London 2 February: From all parts of the empire subscriptions still continue to pour in for the Lord Mayor's War Relief Fund.

In Canada, the workmen employed in the Canadian Pacific railway have each contributed half a day's pay, the sum subscribed in this manner amounting to $20,000 (£4,000).

The inhabitants of Lagos, a small colony on the west coast of Africa, have subscribed £400.

The Lord Mayor's Fund has now reached the splendid total of £661,300".

In the Australian Colonies, many local fund-raising activities were held. The comments made about two of these in the Argus are:

Rutherglen, Friday: "A very enthusiastic meeting was held tonight in the grounds attached to the town hall, over 2,000 people being present. The mayor occupied the chair and stirring patriotic speeches were delivered by Mr. Bowser, Sir Malcolm McEacharn, Mr. John McWhae and others. Resolutions were carried amongst cheers, approving of the war, and resolving to subscribe to the Patriotic Fund. A collection was taken up and over £82 was obtained. It is known that over £100 has been realised with subscription lists in the Rutherglen district, and a strong effort will be made to double that amount".

Bendigo, Friday: A patriotic demonstration under the auspices of the Australian Natives' Association was held in the Royal Princes Theatre tonight. The building was crowded to overflowing and over 200 people were unable to obtain admittance. The programme consisted of numerous patriotic and military items, and each one was received with enthusiasm.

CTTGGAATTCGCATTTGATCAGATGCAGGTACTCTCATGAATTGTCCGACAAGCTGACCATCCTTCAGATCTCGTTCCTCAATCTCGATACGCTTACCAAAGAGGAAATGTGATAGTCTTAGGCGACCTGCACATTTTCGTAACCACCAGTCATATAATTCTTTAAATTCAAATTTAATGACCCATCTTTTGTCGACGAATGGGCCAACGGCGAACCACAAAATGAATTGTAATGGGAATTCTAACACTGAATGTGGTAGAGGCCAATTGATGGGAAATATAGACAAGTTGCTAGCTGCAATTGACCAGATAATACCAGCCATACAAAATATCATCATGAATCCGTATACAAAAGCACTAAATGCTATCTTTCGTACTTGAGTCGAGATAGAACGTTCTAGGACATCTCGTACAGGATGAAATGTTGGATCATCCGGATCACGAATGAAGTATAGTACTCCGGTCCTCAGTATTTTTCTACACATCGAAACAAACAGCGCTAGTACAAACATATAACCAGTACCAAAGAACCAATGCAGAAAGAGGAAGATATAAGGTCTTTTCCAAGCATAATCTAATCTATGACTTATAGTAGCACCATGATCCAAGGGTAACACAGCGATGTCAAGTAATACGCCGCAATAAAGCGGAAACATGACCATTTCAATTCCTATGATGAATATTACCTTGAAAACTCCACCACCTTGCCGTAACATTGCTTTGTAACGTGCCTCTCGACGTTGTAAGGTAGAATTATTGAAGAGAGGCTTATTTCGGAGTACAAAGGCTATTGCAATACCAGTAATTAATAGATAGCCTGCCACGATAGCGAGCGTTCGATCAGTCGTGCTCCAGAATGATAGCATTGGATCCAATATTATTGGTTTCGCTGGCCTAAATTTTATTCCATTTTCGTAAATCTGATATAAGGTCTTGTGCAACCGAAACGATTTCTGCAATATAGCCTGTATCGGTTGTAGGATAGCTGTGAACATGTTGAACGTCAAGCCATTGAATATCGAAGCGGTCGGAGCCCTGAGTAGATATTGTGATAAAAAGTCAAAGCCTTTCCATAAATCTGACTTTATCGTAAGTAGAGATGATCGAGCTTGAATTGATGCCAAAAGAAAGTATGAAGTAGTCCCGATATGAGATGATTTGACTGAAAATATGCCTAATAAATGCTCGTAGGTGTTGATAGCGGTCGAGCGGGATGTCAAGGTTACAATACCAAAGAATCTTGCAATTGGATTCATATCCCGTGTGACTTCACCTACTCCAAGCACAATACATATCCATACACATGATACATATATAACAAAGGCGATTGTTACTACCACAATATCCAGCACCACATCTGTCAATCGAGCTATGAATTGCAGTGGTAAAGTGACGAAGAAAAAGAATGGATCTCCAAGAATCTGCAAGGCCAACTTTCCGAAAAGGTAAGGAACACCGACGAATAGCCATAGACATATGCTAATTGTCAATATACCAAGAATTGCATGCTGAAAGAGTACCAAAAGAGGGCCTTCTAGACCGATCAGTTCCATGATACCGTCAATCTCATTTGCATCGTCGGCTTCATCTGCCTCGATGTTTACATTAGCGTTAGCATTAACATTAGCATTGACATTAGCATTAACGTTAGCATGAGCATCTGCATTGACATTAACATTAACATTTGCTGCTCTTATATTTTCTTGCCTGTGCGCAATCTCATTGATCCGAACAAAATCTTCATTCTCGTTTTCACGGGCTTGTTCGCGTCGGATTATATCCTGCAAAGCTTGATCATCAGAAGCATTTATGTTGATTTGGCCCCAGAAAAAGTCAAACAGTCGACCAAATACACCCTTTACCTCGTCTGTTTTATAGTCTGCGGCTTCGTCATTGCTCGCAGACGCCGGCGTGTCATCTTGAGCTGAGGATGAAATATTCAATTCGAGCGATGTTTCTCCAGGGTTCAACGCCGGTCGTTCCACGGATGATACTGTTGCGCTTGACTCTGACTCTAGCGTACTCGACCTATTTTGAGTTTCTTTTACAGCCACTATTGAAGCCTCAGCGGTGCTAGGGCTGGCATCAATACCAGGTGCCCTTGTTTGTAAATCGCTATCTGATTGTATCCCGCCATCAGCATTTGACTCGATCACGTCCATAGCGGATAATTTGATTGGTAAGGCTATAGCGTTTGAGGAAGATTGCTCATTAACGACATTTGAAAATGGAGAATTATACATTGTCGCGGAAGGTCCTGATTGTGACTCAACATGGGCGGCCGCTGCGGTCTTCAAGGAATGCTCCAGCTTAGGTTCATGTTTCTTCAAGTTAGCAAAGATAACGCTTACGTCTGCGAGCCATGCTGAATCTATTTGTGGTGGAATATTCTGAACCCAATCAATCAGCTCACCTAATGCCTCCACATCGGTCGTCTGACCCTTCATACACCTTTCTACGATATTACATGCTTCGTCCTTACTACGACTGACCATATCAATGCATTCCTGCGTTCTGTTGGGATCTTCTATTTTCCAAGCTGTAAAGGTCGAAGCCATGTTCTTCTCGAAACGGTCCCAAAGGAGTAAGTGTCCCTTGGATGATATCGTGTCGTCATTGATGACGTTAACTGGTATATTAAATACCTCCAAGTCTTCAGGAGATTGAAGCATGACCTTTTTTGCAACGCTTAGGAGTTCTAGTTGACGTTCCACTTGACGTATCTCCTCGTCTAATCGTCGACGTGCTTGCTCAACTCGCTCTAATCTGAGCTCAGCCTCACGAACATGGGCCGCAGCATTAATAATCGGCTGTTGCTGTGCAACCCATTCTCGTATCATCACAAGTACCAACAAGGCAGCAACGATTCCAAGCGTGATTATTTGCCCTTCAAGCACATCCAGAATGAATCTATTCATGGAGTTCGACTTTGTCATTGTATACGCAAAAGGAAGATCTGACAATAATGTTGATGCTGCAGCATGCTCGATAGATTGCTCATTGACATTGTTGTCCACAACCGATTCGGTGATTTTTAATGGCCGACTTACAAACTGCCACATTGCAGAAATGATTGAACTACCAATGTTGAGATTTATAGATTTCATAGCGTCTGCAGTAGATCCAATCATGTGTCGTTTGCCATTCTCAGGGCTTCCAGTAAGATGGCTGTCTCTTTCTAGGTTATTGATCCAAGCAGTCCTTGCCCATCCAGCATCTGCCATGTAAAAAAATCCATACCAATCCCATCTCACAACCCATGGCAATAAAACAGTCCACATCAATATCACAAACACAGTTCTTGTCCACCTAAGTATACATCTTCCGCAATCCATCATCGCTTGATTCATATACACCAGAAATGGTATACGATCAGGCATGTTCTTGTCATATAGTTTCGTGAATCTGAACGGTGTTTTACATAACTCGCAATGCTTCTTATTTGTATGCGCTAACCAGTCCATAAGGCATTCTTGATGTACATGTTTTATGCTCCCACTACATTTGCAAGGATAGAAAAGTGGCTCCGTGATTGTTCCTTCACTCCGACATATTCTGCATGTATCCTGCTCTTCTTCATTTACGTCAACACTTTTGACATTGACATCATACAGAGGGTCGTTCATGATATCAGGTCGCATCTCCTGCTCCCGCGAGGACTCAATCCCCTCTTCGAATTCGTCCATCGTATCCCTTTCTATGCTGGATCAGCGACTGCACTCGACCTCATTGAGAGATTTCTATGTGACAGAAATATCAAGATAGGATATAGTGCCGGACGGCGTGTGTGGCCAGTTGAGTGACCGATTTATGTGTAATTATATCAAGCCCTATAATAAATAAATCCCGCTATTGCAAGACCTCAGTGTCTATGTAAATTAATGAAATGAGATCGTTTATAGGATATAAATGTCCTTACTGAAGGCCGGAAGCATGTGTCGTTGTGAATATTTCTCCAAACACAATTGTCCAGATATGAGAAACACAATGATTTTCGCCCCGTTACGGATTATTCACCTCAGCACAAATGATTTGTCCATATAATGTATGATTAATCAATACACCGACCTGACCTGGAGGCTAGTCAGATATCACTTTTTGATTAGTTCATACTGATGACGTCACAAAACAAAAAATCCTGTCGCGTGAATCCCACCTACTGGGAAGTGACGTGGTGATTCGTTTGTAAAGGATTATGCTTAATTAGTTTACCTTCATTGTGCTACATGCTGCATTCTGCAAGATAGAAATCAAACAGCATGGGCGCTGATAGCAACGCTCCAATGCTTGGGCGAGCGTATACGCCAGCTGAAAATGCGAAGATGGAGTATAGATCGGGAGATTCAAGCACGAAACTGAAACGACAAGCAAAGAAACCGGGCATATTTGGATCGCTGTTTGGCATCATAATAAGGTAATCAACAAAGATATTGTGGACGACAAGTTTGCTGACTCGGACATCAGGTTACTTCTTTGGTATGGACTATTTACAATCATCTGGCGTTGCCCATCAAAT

During the evening the mayor (Mr. S. H. McGowan) in moving a vote of thanks to all who had assisted, announced that the City Council had voted £500 to the fund, and the statement was received with deafening applause. He also stated that another concert would be held on Wednesday night, when the programme would be entirely changed.

The sum of £88 was taken at the doors, and £7/14/- was thrown on to the stage when Mr. A. C. Bottoms sang "The Absent-minder Beggar". These amounts, it is expected, will be augmented by £50 when the total receipts from the sale of tickets are available".

Against this context, it was considered that another Charity issue of postage stamps would be a certain way to raise further funds for the Patriotic Fund. Two denominations were planned - a 1d (1/-) stamp and a 2d (2/-) stamp. The 1d and 2d denominations paid the local letter rate and the inter-colonial rate respectively. The balance of the purchases was paid into the Patriotic Fund.

As for the 1897 issue, a public competition was organised and 120 entries were submitted for the designs of two planned stamp denominations.

Unfortunately investors kept away from the issue because there had been no return from the 1897 issue. In addition, the Philatelic Society of Victoria condemned the fund-raising concept of the issue - as it had for the 1897 issue. Consequently, after the stamps had been on issue for two years, the amount donated to the Patriotic Fund was only £650/1/5.

Extract from the Weekly Post & Telegraph Guide for18 June 1900.


Public issue.

As with the 1897 Charity Issue of Victoria, the Post Office accepted mail orders from individuals. The supply of the stamps was accompanied by a note summarising the situation for an individual. The only recorded surviving note is shown below together with the stamps supplied.

Phoenix Auctions March 2014, Lot 617.